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in San Francisco's Glen Park neighborhood
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Wednesday, December 7th – 7:30pm
Jazz Evolution ’63!
All-Star Tribute to Grachan Moncur III
Out of hardbop & into free jazz
Trombonist Grachan Moncur III emerged from the Benny Golson-Art Farmer Jazztet, steeped in hardbop, to become one of the more original improvising composers of the mid-‘60s New York jazz scene. With evocative titles like Gnostic, Esoteric, Love and Hate, Frankenstein, Air Raid and Ghost Town, his pen and his bone discovered new solutions to jazz problems of the era. New forms, old forms, no form. Bay Area stalwarts Mezzacappa, Ewing and Glenn are joined by Rova’s Bruce Ackley, and led through Moncur’s wonderland by East Bay treasure, vibraphonist Dave Casini. The music is swinging, compelling and drenched in fresh shades of blue.
The casual fan of early to mid-1960s jazz knows well the names and the work of Wayne Shorter, Herbie Hancock and Tony Williams. Most have a pretty good handle on Cecil McBee as well, or should…
We dare say many likely don’t fully register the name of the leader on the 1964 date for Blue Note Records released in 1965 as BLP 4177, “Some Other Stuff.”
The leader in question? That would be trombonist Grachan Moncur III, who first appeared on the jazz compass at age 22 in 1959 with Ray Charles, took part in the Art Farmer/Benny Golson Jazztet as heard on two 1962 lps, and worked with Sonny Rollins before pinning his name to the top of a Blue Note record in 1963.
Moncur recorded two Blue Note albums in Jackie McLean’s combo that same year, composing one tune for the first, “One Step Beyond,” and most of the tunes for the second, “Destination…Out.”
Moncur’s first date as a leader, recorded & released by Blue Note that same year, 1963, as BLP was “Evolution,” a sextet date with Lee Morgan, Jackie McLean, Bobby Hutcherson, Bob Cranshaw and Tony Williams. Tony Williams was the drummer on MacLean’s “One Step Beyond” as well as on both “Evolution” and “Some Other Stuff.” Bobby Hutcherson was on both of those Jackie Mac records as well as on “Evolution.” Vibes and multirhythms figured big in Moncur’s aural space in ’63.
“Evolution” and “Some Other Stuff” were evidence of a remarkable evolution indeed, one that continued to spiral out in the company of Archie Shepp, Marion Brown and a cadre of players creating the free jazz movement in real time through the tumultuous late 1960s here and abroad.
In 1969, Moncur recorded two albums as a leader for BYG Actuel in Paris — “New Africa” with Roscoe Mitchell (and Archie Shepp) on saxophones plus Andrew Cyrille on drums, and “Aco Dei de Madrugada” with the French bassist Bob Guerin and Brazilian drummer Nelson Serra de Castro. He released albums under his own name in 1974 and 1977, but then it wasn’t until 2005 that he led his next date, on the octet album “Exploration” in the company of saxophonists Gary Bartz, Billy Harper and Gary Smulyan, with Ray Drumond on bass and Andrew Cyrille on drums. In 2007, he made what appears to be his last recording, “Inner Cry Blues” on Lunar Module, with players we know well in these parts — saxophonist Mitch Marcus, trumpeter Erik Jekabson, vibraphonist Ben Adams, bassist Lukas Vesely and drummer Sameer Gupta.Therein lies a tale we’ll want to hear!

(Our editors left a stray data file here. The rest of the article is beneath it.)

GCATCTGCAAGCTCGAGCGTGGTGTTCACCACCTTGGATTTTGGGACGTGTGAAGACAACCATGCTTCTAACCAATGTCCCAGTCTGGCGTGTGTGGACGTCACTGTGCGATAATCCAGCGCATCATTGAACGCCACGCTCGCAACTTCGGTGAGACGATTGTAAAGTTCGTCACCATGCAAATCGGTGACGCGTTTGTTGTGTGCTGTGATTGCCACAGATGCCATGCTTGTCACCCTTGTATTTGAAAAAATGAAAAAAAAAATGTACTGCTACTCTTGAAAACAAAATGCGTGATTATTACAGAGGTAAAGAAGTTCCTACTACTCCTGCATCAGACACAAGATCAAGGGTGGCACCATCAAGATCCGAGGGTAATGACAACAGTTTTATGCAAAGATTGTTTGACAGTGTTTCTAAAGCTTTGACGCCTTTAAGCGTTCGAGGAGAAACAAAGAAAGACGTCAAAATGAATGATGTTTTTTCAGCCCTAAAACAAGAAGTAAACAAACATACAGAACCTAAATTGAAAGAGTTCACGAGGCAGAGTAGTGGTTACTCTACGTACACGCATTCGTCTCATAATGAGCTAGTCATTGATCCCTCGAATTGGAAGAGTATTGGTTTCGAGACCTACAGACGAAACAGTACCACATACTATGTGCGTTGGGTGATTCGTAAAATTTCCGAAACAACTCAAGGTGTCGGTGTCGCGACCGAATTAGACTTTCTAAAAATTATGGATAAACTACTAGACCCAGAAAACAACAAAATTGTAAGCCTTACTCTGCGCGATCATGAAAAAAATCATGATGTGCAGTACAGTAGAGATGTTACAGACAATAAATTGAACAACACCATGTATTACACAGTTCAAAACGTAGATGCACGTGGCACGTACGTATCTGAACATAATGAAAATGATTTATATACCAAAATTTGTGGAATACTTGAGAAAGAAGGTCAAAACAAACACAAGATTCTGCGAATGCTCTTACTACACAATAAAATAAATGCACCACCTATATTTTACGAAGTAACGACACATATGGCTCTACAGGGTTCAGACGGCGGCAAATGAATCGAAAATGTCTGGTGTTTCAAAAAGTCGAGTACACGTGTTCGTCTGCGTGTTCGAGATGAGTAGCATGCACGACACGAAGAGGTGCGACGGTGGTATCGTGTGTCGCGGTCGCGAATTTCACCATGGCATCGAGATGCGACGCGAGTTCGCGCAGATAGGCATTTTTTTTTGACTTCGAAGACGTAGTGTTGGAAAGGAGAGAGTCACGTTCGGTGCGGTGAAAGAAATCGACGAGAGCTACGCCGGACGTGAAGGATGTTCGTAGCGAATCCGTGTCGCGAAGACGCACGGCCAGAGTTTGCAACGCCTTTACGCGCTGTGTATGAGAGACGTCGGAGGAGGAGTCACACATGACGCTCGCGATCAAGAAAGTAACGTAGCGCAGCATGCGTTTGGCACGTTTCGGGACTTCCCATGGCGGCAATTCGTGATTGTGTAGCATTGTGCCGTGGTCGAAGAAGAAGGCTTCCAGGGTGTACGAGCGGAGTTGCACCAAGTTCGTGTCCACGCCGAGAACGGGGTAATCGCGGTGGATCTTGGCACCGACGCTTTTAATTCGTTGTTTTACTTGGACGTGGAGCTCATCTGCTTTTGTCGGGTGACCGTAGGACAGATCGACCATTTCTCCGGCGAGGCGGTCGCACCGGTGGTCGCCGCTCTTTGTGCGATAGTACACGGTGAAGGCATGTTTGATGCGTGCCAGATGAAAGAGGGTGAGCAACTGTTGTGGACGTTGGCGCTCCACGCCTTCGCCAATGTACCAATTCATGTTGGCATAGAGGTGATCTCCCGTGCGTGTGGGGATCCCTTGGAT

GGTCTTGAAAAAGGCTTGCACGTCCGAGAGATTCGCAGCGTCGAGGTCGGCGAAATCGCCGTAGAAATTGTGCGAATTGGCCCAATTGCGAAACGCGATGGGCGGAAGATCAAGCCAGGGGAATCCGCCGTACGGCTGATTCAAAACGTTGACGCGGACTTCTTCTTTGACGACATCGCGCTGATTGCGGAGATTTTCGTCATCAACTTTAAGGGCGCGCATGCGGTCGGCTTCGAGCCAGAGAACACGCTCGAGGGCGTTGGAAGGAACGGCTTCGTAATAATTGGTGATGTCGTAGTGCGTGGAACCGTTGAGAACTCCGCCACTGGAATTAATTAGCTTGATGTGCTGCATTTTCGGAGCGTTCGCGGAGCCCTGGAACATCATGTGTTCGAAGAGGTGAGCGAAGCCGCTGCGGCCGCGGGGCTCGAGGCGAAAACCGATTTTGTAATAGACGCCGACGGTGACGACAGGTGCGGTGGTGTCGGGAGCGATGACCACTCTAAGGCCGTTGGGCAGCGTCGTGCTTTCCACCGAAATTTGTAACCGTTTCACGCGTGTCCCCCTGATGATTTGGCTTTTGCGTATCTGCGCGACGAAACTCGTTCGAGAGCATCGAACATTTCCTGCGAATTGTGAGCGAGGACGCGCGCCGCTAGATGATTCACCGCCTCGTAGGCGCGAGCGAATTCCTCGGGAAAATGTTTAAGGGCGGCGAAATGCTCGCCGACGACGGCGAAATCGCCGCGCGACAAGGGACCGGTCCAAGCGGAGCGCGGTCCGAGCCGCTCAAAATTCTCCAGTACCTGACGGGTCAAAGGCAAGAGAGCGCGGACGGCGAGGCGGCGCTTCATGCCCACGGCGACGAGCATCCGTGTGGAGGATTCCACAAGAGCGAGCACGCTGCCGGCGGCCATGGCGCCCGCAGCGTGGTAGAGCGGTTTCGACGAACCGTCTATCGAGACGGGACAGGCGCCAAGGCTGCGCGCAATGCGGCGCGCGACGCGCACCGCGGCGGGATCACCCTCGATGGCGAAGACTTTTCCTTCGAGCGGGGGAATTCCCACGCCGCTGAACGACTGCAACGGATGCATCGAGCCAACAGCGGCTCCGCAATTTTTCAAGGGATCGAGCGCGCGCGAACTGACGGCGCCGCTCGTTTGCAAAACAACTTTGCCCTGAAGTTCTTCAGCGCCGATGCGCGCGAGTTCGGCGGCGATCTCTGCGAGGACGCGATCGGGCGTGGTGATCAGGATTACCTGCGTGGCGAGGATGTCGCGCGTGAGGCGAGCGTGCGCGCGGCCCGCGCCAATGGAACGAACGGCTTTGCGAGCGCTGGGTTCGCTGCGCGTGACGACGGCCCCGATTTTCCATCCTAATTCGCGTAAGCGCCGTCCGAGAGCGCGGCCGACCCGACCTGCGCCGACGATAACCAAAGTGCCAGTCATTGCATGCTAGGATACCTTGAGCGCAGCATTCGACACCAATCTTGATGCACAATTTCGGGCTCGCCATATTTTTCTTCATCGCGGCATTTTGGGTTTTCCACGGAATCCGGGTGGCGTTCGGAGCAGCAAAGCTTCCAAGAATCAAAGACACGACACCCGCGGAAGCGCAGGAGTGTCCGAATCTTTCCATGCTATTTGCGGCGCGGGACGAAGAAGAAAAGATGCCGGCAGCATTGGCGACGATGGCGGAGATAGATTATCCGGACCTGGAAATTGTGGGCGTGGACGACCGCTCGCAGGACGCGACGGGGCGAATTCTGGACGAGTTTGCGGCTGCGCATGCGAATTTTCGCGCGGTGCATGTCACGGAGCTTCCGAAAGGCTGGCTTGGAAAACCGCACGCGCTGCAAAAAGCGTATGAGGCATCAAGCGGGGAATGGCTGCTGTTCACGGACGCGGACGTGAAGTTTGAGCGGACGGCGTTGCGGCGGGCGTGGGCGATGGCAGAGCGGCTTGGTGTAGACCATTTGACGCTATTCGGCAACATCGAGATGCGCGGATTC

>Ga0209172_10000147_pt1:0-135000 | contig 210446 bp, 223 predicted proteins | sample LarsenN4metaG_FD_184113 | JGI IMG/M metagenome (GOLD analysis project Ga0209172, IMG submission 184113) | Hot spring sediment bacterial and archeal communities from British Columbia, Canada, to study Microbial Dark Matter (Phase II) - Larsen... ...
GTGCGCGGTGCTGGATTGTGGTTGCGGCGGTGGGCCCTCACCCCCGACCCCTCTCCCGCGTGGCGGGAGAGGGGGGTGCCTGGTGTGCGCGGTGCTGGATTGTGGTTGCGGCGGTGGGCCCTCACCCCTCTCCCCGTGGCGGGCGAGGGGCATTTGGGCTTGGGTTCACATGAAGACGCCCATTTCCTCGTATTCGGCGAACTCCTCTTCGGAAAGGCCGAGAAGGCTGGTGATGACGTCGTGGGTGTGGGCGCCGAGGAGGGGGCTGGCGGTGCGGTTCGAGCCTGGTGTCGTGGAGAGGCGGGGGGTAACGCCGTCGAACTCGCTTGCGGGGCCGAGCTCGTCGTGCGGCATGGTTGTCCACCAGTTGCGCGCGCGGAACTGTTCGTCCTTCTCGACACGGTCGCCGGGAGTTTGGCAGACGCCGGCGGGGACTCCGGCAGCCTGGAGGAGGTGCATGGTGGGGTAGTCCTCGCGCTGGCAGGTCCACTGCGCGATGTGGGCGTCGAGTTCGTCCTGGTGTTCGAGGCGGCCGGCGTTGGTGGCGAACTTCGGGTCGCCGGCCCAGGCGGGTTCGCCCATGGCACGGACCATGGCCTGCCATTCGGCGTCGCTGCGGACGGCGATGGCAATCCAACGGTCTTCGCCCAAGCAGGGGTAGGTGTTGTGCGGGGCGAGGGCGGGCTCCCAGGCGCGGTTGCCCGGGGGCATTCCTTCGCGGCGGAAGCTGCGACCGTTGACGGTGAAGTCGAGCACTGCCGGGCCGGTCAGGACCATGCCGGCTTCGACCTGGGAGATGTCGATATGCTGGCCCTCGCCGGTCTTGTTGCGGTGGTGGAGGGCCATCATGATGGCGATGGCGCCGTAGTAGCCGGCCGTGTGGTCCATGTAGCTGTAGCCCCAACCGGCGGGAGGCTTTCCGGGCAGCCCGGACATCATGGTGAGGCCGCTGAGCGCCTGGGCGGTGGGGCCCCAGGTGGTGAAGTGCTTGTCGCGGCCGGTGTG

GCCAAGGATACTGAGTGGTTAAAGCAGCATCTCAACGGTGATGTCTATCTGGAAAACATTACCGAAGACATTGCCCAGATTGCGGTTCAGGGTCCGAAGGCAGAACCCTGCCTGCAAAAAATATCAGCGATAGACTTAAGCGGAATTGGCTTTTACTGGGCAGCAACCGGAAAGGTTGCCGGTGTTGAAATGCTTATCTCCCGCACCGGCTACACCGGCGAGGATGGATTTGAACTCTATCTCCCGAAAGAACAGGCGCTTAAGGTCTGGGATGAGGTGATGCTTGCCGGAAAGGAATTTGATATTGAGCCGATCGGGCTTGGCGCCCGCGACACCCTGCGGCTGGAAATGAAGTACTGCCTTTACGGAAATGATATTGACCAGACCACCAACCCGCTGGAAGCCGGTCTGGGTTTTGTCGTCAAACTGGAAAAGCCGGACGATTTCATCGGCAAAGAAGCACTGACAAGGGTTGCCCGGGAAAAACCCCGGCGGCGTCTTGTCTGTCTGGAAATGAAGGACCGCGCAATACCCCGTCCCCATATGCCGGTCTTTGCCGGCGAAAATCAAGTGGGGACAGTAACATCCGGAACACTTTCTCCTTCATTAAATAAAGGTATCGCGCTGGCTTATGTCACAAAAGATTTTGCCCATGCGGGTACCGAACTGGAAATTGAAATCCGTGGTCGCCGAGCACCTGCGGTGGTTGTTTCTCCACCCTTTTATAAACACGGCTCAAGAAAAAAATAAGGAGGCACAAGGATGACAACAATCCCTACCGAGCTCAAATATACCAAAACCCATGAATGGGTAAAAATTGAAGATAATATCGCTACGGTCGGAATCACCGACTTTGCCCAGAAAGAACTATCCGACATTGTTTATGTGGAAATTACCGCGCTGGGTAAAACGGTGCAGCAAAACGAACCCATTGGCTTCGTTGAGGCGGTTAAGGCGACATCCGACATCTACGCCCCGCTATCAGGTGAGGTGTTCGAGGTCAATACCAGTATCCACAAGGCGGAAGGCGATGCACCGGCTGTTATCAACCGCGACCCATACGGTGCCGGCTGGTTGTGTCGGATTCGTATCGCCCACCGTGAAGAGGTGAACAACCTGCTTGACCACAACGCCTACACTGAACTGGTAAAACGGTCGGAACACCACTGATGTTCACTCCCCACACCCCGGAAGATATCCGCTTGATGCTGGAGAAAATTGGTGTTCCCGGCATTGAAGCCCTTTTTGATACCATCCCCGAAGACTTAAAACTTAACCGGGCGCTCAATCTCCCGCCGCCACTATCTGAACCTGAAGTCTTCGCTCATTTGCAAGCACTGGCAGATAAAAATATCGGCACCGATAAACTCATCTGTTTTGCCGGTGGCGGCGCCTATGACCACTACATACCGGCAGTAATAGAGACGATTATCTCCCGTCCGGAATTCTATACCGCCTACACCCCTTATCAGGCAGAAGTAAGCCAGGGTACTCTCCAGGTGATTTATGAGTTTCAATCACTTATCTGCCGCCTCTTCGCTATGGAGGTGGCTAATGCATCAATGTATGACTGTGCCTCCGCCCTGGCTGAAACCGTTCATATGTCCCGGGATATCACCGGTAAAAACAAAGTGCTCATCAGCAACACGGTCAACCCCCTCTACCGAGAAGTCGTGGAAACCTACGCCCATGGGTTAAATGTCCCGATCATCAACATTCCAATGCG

Grachan Moncur III came of age in the late 1950s and early 1960s, springing from a strong jazz lineage — his uncle, a saxophonist, and his father, a bassist, founded the Savoy Ballroom’s Savoy Sultans in 1937 — the year GMIII was born — and swung the place mightily until 1946. Grachan Moncur II moved the family to Miami in the 1950s and stayed active in jazz until the late 1960s. Grachan Moncur III passed from cardiac arrest just this year, in Newark, New Jersey, on June 3rd, 2022, at the age of 85.
Tonight, five avant garde players that San Francisco is enormously proud to lay claim to — trombonist Rob Ewing, saxophonist Bruce Ackley, vibraphonist Dave Casini, bassist Lisa Mezzacappa and drummer Jordan Glenn — will dig deep to explore some of the expansive music that Moncur gave us at his peak.
$25 cover charge; byob. For reservations, call 415-586-3733.
If you can’t make it to the show, catch the live stream and donate to support it on Bird & Beckett’s Facebook page or YouTube channel. Your financial support allows us to maintain a “fair wage” standards for the performers who cross our stage, as well as supporting the engineering and technical aspects of the streams and to continue to build and refine an archive, documenting the talent that manifests here. Thanks!
Our events are put on under the umbrella of the nonprofit Bird & Beckett Cultural Legacy Project (the "BBCLP"). That's how we fund our ambitious schedule of 300 or so concerts and literary events every year.
The BBCLP is a 501(c)(3) non-profit...
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The Independent Musicians Alliance
Gigging musicians! You have nothing to lose but your lack of a collective voice to achieve fair wages for your work!
The IMA can be a conduit for you, if you join in to make it work.
Read more here - Andy Gilbert's Feb 25 article about the IMA from KQED's site